[vtkusers] Status of VTK Python 3 wrapper support
matthew.brett at gmail.com
Wed Aug 6 13:33:07 EDT 2014
On Wed, Aug 6, 2014 at 4:25 AM, Berk Geveci <berk.geveci at kitware.com> wrote:
> Hi David,
> Sounds great. I am glad that you are hooked on the wrappers :-) You have
> done a lot of wonderful work on them and as a big Python fan I am very
> PS: Sorry for the late reply. I was on vacation.
> On Fri, Aug 1, 2014 at 11:30 AM, David Gobbi <david.gobbi at gmail.com> wrote:
>> Hi Berk,
>> Thanks for the insight into how this will impact your customers. I wasn't
>> suggesting the the conversion of the tests be done now, or even before
>> the core. And, yes, you're probably right that 2-to-3 is the way to go
>> the major sites are ready to switch to python3.
>> For myself, there are two major wrapper-related tasks that have far higher
>> priority than py3k:
>> 1) wrap enum types (so that enum types can be used as method args),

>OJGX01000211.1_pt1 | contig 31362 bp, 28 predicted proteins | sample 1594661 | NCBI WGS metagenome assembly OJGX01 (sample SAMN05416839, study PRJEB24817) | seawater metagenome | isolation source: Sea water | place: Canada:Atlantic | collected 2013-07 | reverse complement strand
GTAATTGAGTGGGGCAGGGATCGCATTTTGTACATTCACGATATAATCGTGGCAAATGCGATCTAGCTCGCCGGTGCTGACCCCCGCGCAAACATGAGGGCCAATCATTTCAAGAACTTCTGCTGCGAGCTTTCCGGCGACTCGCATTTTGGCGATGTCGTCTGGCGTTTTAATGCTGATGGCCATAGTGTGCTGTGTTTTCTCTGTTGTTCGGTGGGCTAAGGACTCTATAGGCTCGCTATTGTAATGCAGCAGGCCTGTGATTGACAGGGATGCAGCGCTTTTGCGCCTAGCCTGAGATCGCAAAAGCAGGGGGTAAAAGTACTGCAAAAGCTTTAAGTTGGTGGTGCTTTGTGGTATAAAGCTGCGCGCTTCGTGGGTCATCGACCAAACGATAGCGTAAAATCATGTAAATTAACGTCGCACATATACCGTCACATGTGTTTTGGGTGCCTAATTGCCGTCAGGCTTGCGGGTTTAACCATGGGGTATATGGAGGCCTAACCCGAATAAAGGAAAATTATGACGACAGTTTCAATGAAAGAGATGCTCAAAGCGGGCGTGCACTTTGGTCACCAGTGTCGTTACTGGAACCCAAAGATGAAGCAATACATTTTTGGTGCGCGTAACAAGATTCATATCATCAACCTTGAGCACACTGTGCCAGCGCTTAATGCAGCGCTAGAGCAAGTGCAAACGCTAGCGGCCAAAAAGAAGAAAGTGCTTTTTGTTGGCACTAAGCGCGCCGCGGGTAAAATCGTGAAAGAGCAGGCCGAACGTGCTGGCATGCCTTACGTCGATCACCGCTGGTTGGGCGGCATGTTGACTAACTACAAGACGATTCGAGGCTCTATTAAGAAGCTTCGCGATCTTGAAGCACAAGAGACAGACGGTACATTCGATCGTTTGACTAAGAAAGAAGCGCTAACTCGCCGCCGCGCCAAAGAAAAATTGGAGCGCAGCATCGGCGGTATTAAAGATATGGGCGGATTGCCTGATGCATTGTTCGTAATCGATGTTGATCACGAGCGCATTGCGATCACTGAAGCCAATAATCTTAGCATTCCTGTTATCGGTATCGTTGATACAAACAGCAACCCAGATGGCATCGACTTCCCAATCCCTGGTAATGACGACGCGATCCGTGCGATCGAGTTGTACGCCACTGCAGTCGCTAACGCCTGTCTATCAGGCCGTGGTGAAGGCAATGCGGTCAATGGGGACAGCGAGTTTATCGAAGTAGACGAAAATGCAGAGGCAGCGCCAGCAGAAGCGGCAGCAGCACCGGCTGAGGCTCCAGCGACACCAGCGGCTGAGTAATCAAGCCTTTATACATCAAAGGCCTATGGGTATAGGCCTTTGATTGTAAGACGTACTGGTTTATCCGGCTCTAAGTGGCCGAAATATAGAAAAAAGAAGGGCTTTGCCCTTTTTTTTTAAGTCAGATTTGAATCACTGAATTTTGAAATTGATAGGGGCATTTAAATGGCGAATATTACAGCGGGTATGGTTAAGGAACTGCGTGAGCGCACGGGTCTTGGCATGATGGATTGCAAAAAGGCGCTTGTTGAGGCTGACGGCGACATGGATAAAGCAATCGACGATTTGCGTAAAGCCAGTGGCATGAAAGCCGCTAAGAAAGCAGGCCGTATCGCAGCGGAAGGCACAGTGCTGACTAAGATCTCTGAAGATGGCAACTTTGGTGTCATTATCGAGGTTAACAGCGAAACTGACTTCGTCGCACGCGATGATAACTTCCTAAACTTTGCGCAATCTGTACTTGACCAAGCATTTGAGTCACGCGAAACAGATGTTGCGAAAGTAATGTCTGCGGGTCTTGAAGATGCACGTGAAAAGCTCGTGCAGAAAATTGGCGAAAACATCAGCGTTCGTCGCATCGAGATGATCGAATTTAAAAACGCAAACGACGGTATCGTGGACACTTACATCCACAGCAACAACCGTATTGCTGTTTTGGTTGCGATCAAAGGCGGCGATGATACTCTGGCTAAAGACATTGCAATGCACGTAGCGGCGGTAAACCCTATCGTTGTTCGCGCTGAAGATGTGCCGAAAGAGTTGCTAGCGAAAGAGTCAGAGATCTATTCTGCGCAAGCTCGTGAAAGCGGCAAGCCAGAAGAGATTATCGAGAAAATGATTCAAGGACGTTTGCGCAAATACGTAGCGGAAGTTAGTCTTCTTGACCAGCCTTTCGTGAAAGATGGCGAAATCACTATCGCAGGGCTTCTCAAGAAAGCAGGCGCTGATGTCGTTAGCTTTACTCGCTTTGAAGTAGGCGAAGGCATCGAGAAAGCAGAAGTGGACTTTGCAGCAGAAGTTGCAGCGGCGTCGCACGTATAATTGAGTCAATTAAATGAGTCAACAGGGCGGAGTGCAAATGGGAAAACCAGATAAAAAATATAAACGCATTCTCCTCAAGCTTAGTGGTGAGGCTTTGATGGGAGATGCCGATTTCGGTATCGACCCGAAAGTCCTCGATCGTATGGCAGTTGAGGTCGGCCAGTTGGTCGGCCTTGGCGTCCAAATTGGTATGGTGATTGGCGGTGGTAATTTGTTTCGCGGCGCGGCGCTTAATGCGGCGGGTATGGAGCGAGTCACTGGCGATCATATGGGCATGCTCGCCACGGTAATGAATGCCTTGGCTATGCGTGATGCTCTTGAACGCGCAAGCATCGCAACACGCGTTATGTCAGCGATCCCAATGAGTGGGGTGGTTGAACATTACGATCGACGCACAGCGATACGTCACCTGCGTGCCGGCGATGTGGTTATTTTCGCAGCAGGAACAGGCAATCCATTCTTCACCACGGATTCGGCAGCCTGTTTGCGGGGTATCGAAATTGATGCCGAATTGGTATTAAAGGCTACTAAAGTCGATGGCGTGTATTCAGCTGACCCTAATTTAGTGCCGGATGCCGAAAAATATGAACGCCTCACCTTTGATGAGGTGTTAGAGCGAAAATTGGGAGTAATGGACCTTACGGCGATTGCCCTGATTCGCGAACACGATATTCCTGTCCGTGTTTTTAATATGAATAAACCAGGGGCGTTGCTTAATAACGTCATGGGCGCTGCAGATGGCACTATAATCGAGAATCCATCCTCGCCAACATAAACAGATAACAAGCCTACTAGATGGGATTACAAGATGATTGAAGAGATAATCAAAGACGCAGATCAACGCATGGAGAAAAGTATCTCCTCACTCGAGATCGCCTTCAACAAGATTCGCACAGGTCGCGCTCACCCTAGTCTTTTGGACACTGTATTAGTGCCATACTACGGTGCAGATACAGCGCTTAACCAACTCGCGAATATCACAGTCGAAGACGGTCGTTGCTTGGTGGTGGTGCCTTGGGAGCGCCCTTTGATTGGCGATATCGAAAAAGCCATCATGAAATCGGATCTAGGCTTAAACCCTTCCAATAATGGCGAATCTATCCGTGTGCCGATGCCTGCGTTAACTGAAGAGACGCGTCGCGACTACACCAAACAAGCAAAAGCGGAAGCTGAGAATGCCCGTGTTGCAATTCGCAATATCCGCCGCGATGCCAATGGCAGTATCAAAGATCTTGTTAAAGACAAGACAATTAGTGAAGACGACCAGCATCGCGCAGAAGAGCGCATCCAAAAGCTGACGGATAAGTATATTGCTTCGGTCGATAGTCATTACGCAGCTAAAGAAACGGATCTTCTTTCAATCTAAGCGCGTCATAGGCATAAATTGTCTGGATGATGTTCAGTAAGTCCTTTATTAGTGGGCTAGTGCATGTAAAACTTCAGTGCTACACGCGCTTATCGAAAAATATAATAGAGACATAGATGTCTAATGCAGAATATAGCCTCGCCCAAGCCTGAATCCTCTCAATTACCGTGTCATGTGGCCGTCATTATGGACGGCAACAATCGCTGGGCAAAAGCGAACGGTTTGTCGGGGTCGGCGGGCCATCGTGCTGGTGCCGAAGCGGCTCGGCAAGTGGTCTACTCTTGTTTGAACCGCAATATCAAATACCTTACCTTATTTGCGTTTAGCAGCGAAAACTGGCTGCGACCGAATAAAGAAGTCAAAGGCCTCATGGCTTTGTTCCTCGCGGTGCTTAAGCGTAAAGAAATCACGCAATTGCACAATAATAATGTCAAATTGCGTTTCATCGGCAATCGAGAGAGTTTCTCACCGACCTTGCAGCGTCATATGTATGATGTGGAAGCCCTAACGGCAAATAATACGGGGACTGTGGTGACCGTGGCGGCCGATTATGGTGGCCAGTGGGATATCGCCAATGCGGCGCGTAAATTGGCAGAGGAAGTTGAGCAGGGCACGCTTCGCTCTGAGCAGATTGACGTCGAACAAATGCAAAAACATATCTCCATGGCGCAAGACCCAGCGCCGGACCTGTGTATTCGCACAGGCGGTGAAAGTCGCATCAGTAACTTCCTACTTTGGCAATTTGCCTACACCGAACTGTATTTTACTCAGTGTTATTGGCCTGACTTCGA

>> and also wrap namespaces, since these are blockers for some code that
>> I want to wrap.
>> 2) eliminate the "PyVTKClass" type, which relies on an obsolete metaclass
>> mechanism (search for "Don Beaudry hack" if you're curious) and instead
>> use python's unified type/class extension system.
>> For #2, I'll see if I can put up a wiki page with more detail. But I
>> don't have
>> time to move forward on either 1 or 2 until the fall. And you aren't
>> to see me pushing for py3k, because I still have no need for it myself. I
>> just want to be involved when the conversion occurs, because wrapper
>> stuff is fun.
Just for reference, nearly all of the big scientific python projects
(numpy, scipy, matplotlib, ipython, sympy) have switched to using a
common code-base for Python 2 / Python 3. [1, 2]. This now seems to
be the standard Python advice if you want to keep Python 2
compatibility  (in days gone past, the standard advice was to use
2to3). The numerical Python community is likely to start switching
over to standardizing on Python 3 fairly soon (over the next couple of
years), and all standard numerical packages now have Python 3 support.
In general our experience has been that when we used a compatibility
file such as that provided by the 'six'  project, and with good
tests, porting to a Python 2 / 3 compatible code base was a lot easier
than we had feared.
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